An abbreviation of Nicholas, which come from ‘Nike’, the Greek goddess of victory. Thankfully, Nixon has outgrown it’s 20th century meaning of ‘quite a bad President’.
A reference to the cute fairies, nobody can agree on the original meaning of the word itself. Some say it’s from the Swedish ‘pyske’ which means ‘wee little fairy’, but others refute this.
A latin name meaning ‘an offering’.
An alternative spelling of Posy which, in turn, is a shortening of Josephine. It’s a much of a muchness really, because all of these names mean ‘a bunch of flowers’.
Excitingly created specially for the film TRON:Legacy, this name is often misattributed as meaning ‘heart’ in Italian (cuore), except this word is never used as a name. Maybe go with it, though, if you’re not a TRON fan but want to call your child Quorra.
Self explanatory (for anyone needing help: it means ‘rhythm’)
A now pretty much defunct English word meaning ‘Royal’.
Named after a crocus, as well as the spice that is found on the stamen of sad crocus and costs roughly £100k in supermarkets.
A Muslim name meaning ‘safe’ and ‘mild’.
Means, erm, the sea (see also ‘Moon’ and ‘Rhythm’)
From the Roman meaning ‘old’ and also the name of a Native American tribe whose name meant ‘place of stones’.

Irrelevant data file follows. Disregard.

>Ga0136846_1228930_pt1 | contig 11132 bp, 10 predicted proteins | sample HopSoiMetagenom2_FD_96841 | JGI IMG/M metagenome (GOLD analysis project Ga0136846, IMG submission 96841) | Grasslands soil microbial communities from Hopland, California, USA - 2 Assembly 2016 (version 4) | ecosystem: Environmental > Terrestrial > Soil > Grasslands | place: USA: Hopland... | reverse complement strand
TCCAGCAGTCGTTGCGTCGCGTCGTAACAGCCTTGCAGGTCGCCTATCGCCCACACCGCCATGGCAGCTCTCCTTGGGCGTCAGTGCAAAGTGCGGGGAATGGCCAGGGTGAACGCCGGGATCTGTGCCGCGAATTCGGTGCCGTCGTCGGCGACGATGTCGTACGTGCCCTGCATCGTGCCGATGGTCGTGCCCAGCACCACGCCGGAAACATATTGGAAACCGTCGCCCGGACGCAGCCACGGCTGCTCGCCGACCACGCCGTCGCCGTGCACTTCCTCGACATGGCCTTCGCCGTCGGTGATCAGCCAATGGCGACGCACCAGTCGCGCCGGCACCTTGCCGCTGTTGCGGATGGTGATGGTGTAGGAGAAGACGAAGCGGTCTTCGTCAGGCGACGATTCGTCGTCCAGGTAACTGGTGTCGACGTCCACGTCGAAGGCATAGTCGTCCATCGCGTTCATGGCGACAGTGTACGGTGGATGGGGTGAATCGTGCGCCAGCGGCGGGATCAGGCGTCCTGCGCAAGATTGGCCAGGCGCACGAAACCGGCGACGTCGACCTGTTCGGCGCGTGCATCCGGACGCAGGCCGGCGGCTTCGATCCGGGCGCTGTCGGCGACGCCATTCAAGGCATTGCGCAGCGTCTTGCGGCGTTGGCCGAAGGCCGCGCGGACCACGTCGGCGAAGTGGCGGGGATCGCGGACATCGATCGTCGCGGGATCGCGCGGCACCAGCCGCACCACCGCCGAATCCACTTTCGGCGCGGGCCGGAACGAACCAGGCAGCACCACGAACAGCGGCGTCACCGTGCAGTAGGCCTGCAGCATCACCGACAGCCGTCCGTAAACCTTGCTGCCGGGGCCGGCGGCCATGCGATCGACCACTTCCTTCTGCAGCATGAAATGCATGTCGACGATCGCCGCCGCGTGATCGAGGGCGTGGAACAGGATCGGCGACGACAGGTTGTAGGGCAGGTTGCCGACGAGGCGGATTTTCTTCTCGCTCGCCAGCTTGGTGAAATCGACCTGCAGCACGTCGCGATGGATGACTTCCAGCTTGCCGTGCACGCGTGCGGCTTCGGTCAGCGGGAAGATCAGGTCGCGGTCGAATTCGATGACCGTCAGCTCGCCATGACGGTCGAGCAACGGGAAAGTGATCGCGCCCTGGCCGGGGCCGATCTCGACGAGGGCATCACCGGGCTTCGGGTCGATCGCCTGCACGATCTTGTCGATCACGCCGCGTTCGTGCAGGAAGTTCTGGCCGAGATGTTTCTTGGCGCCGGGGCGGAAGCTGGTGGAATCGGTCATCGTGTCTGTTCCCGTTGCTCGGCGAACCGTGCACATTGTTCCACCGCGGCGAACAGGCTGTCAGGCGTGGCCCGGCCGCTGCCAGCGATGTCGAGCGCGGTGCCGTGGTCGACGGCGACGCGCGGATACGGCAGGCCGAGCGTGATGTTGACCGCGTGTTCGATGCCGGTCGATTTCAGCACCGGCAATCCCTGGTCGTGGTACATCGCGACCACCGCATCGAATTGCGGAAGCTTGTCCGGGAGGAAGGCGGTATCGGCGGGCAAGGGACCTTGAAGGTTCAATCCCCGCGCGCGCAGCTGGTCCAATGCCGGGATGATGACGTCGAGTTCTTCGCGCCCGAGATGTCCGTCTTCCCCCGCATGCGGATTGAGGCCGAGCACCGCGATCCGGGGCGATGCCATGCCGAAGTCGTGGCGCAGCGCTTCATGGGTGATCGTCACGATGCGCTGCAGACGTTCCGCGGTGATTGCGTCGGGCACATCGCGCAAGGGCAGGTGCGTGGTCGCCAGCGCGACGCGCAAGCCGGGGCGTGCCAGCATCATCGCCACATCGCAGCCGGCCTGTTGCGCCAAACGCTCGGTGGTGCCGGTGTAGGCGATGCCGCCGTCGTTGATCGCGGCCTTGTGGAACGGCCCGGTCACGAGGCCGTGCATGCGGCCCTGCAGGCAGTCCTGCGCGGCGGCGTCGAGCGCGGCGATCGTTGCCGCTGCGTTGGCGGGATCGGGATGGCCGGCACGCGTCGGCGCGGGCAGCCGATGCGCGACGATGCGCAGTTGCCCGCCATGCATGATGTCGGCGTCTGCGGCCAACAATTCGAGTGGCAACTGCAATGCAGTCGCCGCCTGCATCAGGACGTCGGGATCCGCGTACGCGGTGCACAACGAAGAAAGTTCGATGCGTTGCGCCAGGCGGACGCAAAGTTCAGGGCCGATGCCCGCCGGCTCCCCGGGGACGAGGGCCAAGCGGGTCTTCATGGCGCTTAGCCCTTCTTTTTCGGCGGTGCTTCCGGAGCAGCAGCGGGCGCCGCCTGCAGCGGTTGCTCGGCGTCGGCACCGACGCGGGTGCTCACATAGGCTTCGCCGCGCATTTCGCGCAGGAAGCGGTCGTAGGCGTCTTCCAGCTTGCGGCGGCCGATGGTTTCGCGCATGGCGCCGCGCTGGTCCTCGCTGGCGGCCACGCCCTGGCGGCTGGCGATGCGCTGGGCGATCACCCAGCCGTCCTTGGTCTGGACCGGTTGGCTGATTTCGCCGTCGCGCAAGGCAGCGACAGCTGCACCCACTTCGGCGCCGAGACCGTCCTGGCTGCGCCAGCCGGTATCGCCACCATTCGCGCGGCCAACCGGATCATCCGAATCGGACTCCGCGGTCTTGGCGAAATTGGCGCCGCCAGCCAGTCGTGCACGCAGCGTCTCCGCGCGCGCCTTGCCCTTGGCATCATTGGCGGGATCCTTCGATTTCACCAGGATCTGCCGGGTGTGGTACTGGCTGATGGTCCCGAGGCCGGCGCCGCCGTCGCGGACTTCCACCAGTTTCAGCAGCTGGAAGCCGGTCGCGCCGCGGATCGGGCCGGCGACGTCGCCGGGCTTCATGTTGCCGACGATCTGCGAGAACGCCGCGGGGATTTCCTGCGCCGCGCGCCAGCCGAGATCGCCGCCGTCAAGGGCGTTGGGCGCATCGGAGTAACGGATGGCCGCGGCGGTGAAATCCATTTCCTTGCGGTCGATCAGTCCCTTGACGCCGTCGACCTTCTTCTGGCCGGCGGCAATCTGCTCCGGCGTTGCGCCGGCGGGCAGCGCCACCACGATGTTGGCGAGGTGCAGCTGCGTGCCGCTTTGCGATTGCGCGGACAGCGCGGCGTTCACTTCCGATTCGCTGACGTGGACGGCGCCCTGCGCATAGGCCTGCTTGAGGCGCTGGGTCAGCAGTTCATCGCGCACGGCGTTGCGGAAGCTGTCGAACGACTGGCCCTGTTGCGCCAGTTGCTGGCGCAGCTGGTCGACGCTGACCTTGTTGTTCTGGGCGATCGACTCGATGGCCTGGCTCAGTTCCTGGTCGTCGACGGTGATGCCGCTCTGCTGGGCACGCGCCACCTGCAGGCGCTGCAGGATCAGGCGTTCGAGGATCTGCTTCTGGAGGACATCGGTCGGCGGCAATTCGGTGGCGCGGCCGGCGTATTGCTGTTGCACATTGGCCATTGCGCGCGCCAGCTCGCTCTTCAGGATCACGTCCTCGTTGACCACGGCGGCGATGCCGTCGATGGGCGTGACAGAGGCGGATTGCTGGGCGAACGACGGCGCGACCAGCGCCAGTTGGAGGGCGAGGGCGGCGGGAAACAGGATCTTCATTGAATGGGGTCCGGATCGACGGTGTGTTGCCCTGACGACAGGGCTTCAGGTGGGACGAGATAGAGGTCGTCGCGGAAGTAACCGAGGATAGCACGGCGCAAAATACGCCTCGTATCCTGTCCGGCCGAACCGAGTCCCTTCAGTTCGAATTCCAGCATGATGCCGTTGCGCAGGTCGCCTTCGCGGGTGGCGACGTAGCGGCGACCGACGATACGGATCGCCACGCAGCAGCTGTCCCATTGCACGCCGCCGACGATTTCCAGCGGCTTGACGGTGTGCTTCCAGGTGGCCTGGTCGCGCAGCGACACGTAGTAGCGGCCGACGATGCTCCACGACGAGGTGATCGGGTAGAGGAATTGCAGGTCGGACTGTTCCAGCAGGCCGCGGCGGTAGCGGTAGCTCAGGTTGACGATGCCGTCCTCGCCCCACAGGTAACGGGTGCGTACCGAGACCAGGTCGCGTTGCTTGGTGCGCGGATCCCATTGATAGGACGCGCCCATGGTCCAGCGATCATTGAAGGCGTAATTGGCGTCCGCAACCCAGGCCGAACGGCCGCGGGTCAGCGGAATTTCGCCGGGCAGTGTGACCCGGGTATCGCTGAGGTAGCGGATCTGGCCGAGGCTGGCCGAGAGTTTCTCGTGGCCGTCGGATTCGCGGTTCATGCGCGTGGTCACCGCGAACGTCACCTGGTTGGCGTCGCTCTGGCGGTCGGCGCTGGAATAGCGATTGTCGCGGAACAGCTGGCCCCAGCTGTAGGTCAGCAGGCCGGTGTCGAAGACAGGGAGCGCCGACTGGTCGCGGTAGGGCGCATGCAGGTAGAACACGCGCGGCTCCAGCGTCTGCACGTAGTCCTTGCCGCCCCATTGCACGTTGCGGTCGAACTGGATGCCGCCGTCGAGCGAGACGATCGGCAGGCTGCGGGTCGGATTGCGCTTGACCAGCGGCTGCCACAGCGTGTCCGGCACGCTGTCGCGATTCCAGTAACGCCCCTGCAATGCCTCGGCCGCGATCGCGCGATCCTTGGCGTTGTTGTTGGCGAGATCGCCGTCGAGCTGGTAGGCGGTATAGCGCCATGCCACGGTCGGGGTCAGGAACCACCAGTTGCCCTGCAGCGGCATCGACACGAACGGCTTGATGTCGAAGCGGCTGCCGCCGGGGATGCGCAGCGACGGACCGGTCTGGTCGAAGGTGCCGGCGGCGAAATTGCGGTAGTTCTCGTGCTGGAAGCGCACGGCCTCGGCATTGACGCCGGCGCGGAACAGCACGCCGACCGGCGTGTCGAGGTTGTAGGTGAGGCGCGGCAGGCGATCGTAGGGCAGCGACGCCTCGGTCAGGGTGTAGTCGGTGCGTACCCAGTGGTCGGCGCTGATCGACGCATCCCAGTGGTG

Thought to be from the Hebrew name Zipporah which means ‘bird’.
From the endangered English garden bird.
An English phrase meaning ‘tempest’.
An English phrase meaning ‘storm’ (see above)
An alternative spelling of ‘Timber’ which is from the Old English meaning ‘a building’ and the Indo-European word meaning ‘build’
An English baby name meaning, surprisingly ‘logic’, ‘individual’ and ‘masculine’.
The most 21st century name you can get, this is from the popular phrase ‘You Only Live Once’.
A Hebrew name meaning ‘gift from god’
Originally Aramaic, this name means ‘shooting star’ and ‘spark’.
From the name ‘Zulma’ which is an Arabic name meaning ‘healthy’ and ‘vigorous’.
Unusual Baby Boy Names
From the Latin word ‘Albinus’ meaning ‘white’, and names after St Alban who was Britain’s first martyr.
From the Old English ‘antemn’ meaning ‘a song of devotion or patriotism’.
Not just the herb, Basil is actually a Greek baby name meaning ‘Kingly’. Also great on tomato-based sauces.
From the Old English surname ’Benden’ which means ‘to bend’.
An English baby name originally meaning ‘the birch tree meadow’. Certainly an interesting choice for your child.
Alternative spelling of ‘Blade’ which is an English baby name meaning ‘wealthy glory’.
While it’s origins are unknown, this name is widely thought to mean ‘strong, courageous warrior’.
Self explanatory name meaning ‘castle’ or ‘fort’.
An English baby name meaning, quite literally, ‘a man’. Can’t argue with that.
The name of an ancient Levantine deity worshipped as a fertility God, commonly thought to come from a term meaning ‘grain’.
A common Slavic name meaning ‘gift’.
Well, it means denim. As in on your jeans. Which isn’t a bad thing to be named after.
Fashion brands aside, this French name is closely related to ‘D’Or’ which means ‘golden’.
Surprisingly, this doesn’t just mean ‘to avoid’, but is a pet form of ‘Roger’ which in turn comes from the Anglo Saxon name ‘Hrothgar’ meaning ‘fame spear’.
An English baby name meaning ‘wise friend’.
As you’d expect, this is an English name that means ‘hot ashes’.